A lugger is a ship or boat with a four cornered sail suspended from a spar which is hauled up the mast. As the spar crosses the mast it has to be lowered so the spar can be 'lugged' round to the other side of the mast to change direction. This sail alows the vessel to steer close to the wond and makes it fast but it is heavy work and was associated mainly with fishing boats which originally had enough crew to manage the sail. With the introduction of small steam winches at the end of the 19th century the lugger enjoyed something of a resurgence as a fishing vessel and was common up to the 1920s.
The example shown below is a typical fishing lugger which would serve for any British port from the arrival of the railways up to about 1930.
Fig ___ Typical small sailing fishing boat with lug sail
For more detailed information on sail designs see also the section on Lineside Industries - Canals, docks, harbours and ship types.
Small coastal sailing vessels continued in use into the 1960's but sailing ships with steam or diesel 'auxilliary' engines were built from the later part of the nineteenth century and all-motor (or steam) ships were increasingly dominating the scene from the 1920s on.
Small steam powered coastal vessel appeared in about 1860 and up to about 1890 these were generally rather stubby craft with a simple box like superstructure surmounted by a cylindrical funnel at the rear and the steering position located in the open behind that. Typical dimensions were about seventy feet (21.3m) long by twenty feet (6m) wide. These small vessels often seem rather short and wide, in part this was a limitation caused by the locks on many navigable rivers, for example the Crinian Canal in Scotland could accommodate vessels up to 88 feet (26m) in length (near enough 7 inches or 18cm in British N). This set the standard size for the small steam coasters or 'Clyde Puffers' operating out of Glasgow, a type which remained in service into the 1960s.
The photo below was taken at a stand run by the Manchester Model Boat Club at a steam rally in about 2002, it shows a typical 'Clyde Puffer' type vessel, a type common as the name suggests on the Scottish coasts. The wheelhouse is enclosed so this example probably dates from no earlier than the 1890s.
Fig ___ Clyde 'Puffer' type steam coaster
The example shown below is a type favoured on the Bristol Channel and dates from the later 1860s, it is a larger type, about eighty tons and perhaps a hundred feet long with an open 'bridge' from which the ship is steered. She carries sails, currently furled against the mast, which would have been used to economise when winds were favourable. The hull is wrought iron but note the prominent wooden rubbing strake along the ships side at the top of the black 'boot topping' paint. The small gallows at the bow is called the 'cat head' and was used to lift the anchor inboard where it was lashed to the deck when at sea.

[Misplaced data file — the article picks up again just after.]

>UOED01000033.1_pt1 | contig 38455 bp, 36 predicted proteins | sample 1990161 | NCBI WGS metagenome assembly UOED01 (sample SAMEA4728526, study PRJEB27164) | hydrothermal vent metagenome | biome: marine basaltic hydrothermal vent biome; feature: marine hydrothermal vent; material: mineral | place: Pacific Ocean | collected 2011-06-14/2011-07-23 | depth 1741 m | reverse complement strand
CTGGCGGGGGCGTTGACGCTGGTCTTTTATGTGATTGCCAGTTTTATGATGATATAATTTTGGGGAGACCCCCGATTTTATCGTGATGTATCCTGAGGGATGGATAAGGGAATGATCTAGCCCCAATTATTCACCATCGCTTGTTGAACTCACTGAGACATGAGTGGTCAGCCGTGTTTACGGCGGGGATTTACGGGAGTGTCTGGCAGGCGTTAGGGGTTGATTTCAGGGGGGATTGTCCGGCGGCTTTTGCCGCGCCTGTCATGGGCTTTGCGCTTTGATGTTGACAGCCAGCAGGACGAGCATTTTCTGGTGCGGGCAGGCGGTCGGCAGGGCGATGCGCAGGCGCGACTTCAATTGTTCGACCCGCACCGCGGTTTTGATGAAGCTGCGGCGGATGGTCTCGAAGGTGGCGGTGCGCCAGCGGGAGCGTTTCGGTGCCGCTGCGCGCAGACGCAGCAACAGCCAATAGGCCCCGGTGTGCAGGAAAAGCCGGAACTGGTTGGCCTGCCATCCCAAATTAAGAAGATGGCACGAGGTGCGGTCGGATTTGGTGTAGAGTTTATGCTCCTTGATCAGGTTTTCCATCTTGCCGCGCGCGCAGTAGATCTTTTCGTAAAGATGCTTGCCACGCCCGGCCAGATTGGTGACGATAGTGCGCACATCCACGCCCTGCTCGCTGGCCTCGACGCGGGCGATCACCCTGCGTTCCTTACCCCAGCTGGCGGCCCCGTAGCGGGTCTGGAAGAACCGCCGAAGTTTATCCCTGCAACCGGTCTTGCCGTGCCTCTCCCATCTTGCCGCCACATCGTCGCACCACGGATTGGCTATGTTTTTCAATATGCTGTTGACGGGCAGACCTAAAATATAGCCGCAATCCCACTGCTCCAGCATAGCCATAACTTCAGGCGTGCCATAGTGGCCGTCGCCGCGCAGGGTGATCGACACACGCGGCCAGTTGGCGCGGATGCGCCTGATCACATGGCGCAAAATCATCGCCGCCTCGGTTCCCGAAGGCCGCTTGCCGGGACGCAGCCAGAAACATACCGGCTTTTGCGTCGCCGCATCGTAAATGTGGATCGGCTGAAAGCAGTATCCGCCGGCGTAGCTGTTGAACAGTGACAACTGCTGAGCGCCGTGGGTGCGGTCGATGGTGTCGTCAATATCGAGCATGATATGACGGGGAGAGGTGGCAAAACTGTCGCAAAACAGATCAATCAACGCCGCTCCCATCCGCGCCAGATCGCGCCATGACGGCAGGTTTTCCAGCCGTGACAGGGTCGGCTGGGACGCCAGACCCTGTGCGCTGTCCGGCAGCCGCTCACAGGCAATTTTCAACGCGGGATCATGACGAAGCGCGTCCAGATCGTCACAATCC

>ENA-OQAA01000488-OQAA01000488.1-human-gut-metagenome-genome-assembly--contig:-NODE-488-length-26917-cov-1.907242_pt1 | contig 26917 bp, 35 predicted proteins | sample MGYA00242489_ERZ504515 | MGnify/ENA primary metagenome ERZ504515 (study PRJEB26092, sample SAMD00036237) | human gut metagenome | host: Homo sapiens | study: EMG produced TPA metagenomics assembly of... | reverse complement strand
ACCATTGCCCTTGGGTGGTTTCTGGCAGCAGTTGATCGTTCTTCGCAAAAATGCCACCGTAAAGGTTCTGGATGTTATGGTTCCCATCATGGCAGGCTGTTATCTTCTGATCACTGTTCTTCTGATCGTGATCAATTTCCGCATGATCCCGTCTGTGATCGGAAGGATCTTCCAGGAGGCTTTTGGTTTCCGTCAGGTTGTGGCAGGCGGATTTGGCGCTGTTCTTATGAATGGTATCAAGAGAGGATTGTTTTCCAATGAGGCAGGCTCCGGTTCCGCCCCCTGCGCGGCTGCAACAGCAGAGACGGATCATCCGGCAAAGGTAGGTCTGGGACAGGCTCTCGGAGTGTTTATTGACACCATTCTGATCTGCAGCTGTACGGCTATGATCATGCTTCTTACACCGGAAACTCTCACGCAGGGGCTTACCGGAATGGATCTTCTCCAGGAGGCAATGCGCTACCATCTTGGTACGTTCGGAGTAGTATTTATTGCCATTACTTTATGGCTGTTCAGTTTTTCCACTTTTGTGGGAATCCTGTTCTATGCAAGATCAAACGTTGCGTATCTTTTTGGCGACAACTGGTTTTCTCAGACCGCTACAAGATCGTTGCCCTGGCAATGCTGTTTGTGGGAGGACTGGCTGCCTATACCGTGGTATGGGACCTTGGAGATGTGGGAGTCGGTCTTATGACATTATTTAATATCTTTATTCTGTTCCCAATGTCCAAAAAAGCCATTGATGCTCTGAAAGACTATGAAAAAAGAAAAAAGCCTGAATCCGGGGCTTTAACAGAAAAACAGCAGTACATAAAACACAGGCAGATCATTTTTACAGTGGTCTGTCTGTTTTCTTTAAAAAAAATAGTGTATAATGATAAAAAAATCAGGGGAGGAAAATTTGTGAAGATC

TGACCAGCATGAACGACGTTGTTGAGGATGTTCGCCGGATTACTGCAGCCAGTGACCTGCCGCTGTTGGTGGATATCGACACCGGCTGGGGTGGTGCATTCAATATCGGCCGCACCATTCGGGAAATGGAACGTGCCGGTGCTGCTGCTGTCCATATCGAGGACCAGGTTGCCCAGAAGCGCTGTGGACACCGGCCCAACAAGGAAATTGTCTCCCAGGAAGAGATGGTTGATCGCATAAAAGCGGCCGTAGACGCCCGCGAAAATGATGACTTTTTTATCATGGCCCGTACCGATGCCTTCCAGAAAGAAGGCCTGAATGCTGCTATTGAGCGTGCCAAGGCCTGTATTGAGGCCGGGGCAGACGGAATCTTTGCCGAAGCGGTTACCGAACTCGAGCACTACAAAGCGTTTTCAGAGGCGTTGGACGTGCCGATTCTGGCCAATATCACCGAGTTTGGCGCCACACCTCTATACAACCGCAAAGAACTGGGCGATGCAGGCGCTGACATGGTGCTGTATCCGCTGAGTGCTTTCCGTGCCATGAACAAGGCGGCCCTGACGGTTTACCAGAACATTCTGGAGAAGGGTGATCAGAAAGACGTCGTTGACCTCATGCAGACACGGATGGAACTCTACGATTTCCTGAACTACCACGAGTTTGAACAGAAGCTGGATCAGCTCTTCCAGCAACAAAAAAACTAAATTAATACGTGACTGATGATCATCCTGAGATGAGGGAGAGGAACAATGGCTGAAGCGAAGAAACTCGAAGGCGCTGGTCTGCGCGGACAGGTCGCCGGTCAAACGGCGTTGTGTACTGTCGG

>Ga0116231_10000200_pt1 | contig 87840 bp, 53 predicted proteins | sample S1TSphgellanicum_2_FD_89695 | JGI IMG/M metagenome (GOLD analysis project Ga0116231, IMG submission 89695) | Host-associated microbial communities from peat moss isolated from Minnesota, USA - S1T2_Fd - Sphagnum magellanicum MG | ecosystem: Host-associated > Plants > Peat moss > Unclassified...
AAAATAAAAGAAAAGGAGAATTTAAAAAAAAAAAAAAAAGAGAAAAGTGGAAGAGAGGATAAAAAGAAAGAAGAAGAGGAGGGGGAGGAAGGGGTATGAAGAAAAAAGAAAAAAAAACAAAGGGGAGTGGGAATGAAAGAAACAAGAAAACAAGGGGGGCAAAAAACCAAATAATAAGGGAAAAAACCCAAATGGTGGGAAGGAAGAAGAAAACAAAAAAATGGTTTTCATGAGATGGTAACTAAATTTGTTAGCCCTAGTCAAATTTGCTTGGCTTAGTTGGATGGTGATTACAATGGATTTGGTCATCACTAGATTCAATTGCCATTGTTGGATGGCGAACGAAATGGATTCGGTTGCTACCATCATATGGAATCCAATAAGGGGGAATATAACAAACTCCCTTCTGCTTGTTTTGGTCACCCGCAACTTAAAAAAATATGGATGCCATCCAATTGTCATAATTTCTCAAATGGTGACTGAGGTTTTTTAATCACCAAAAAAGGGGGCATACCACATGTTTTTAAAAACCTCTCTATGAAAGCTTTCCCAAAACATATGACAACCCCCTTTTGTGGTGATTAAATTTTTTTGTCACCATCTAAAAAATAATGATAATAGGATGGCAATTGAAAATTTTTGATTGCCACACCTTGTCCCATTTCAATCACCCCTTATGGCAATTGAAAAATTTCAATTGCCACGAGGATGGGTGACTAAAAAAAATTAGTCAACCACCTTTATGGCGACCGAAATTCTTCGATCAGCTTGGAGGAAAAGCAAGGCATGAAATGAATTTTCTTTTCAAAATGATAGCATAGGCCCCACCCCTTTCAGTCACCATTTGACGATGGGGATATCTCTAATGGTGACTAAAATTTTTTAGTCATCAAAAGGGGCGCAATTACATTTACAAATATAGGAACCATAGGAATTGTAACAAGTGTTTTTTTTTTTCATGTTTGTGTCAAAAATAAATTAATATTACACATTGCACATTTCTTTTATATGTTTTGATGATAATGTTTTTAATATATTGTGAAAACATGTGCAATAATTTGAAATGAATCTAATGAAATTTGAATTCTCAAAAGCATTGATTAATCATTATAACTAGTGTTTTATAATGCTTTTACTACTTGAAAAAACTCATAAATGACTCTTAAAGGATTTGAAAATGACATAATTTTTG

Fig ___ Small late Victorian steam coaster
By about 1910 coastal craft were getting larger but vessels of about sixty to a hundred feet (30m) length were still common. The steering position had moved to the front of the engine house by this time and was usually mounted on a raised platform (the 'bridge'), after about 1920 this was commonly covered by a 'wheelhouse' with glass windows.
The classic reference work on these small coastal steamers is C. V. Waine's 'Coastal Steamers and Short Sea Traders' which is detailed in the bibliography. The model shown below again used the Thomas the Tank barge as a basis, the model has a cargo of coal and the derrick is being used to unload the cargo using a large 'coal tub'. The model is 'generic' but serves well for anywhere on the British coasts from about 1910 to about 1960.
Fig ___ Small steam coaster
Modeling this vessel and a diesel engined version was described in detail in Railway Modeller magazine December 2000.
The next size up from the pure coaster was the short sea trader, operating between Britain and Ireland and across to ports on the continent. The Talacre shown below is a typical short sea trading vessel able to take about 300 tons of cargo, these ships were generally 100-150 feet (30-45m) in length (a size determined by the ports and harbours they served).
Fig ___ Short sea trading vessel
Coastal shipping, vessels that ranged around the British coasts and occasionally ventured across the the continent, ranged in size from about fifty tons up to a couple of thousand tons or so. Some quite small sailing barges made it across to Europe and back. For modelling purposes the upper limit would be about the one thousand ton mark, anything bigger starts to take up a serious amount of room. Having said which a lot of ships, although long, were very narrow. The example below is a steam cargo ship of about 2000 tons and dates from the 1890s. A model would be roughly 2 ft (60cm) long in British N, but only three inches (7.5cm) wide, a ship of this size could comfortably manage trips to as far away as Spain and may well have ventured a lot further. The long 'pennant' flag on the after mast is the company flag, many ships fly these on entering port, the ship is picking up the pilot (boarding by 'pilot ladder' a rope ladder with wooden steps) from the small launch alongside. The ship has an open bridge, she is steered from the top of the accommodation block and has a metal frame over which canvas can be secured in bad weather.